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OT: Battery geeks ahoy.... I need some assistance

davisdavis Posts: 2,566
edited March 2013 in Commuting chat
I've kind of exhausted my ideas here:

I went skiing a couple of months back. I got agonizingly cold feet. I've always had fairly poor circulation, but this was enough that I simply didn't want to carry on skiing.

I've just ripped apart an old toaster, and embedded about 500mm of the heating element (nichrome wire) in a cheap insole with the help of a scalpel, and hooked it up to my Fenix bike light battery pack. It's got 2x 18650s in series, so 7.2v nominal. It gets to what I'd call "warm-ish" (pleasantly warm when held to your face), so hopefully it should help stave off the abject misery.

Approximate readings are 30 ohm resistance, and about 0.3 A flowing when run off the battery pack. Now, according to my maths, that means it should run for about 9 hours off the 2800 mAh battery pack.

Problems:

I'm worried that it's not going to put out enough power. That's only about 2W it's pushing, so I'd like to think about putting more volts in. Do I think about step-up transformers, or stacking more batteries?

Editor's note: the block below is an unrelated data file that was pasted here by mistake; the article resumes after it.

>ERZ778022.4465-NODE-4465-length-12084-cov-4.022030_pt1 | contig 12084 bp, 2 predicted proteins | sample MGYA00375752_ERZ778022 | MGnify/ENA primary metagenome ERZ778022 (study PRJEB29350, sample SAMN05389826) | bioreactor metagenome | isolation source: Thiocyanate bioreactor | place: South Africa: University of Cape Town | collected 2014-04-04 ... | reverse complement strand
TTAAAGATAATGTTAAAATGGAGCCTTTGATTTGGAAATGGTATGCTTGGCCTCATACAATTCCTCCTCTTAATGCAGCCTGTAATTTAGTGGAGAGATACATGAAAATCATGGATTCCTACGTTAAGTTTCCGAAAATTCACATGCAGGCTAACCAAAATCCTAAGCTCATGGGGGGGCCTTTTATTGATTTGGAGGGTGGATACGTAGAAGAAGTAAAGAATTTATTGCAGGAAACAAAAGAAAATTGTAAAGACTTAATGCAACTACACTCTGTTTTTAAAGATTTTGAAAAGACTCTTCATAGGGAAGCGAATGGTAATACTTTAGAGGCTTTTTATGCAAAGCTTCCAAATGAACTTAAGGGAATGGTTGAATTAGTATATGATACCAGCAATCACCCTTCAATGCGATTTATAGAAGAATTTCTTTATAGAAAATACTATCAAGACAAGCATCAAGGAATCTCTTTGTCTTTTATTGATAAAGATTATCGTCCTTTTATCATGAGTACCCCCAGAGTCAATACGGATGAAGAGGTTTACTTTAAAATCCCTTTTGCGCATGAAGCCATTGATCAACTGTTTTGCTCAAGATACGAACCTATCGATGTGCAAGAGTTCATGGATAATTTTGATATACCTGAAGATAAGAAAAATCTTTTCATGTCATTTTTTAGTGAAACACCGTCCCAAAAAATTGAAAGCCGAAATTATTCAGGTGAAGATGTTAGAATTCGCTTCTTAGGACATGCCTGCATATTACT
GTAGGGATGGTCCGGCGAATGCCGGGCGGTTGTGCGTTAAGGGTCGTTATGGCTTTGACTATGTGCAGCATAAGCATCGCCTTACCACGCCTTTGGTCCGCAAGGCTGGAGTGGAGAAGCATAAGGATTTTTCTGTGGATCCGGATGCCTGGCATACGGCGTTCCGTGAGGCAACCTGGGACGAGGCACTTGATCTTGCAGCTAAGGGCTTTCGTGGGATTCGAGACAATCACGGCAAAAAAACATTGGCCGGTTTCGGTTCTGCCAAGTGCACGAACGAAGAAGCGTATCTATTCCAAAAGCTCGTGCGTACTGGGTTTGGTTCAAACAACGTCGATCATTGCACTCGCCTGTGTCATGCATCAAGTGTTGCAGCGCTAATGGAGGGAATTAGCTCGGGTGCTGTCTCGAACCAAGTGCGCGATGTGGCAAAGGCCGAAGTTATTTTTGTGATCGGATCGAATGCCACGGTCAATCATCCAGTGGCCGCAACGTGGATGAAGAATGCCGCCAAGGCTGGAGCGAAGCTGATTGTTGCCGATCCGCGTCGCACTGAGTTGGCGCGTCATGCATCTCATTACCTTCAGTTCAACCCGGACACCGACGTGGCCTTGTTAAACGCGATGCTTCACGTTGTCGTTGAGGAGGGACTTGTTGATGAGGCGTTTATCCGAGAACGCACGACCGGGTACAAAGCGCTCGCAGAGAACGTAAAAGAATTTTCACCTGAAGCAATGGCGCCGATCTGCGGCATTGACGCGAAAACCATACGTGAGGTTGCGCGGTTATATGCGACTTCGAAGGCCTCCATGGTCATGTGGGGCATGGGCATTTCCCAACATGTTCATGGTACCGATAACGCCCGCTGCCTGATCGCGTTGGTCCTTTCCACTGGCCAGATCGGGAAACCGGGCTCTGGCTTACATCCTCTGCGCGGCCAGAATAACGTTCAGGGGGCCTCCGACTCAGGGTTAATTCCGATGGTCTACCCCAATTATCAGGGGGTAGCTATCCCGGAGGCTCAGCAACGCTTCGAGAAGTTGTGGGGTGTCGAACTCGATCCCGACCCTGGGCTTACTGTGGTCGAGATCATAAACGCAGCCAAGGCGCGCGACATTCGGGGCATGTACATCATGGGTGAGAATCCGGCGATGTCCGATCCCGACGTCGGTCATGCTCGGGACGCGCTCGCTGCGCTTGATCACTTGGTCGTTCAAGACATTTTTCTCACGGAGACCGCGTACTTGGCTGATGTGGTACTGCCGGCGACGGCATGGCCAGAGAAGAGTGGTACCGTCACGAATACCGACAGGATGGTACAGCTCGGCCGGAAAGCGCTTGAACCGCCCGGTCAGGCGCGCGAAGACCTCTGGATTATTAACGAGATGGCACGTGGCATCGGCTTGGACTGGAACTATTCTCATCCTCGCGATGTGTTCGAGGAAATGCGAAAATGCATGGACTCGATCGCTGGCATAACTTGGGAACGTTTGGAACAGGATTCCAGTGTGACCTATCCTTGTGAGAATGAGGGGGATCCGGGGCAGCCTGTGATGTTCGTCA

Are 18650s the way to go? At this rate I'd need to charge all four batteries every night.

How well do these batteries cope with the cold? I suspect that skiing temperatures don't do any favours at all for batteries.

Now, I'm obviously going to need two battery packs (one per boot), so does anyone know where I can get really well made dual battery packs?

Any other ideas?

And, yes, I've tried warmer, better socks, and my boots are not too tight... I've apparently got awful circulation.
Sometimes parts break. Sometimes you crash. Sometimes it’s your fault.

Posts

  • thistle_thistle_ Posts: 5,157
    What kind of battery life do you want?

    9 hours is a long time for a bike ride and you could probably use 2 heating elements in series to get more heat for a lower runtime (as long as 2 elements isn't too hot, you don't want numb feet and melting boots)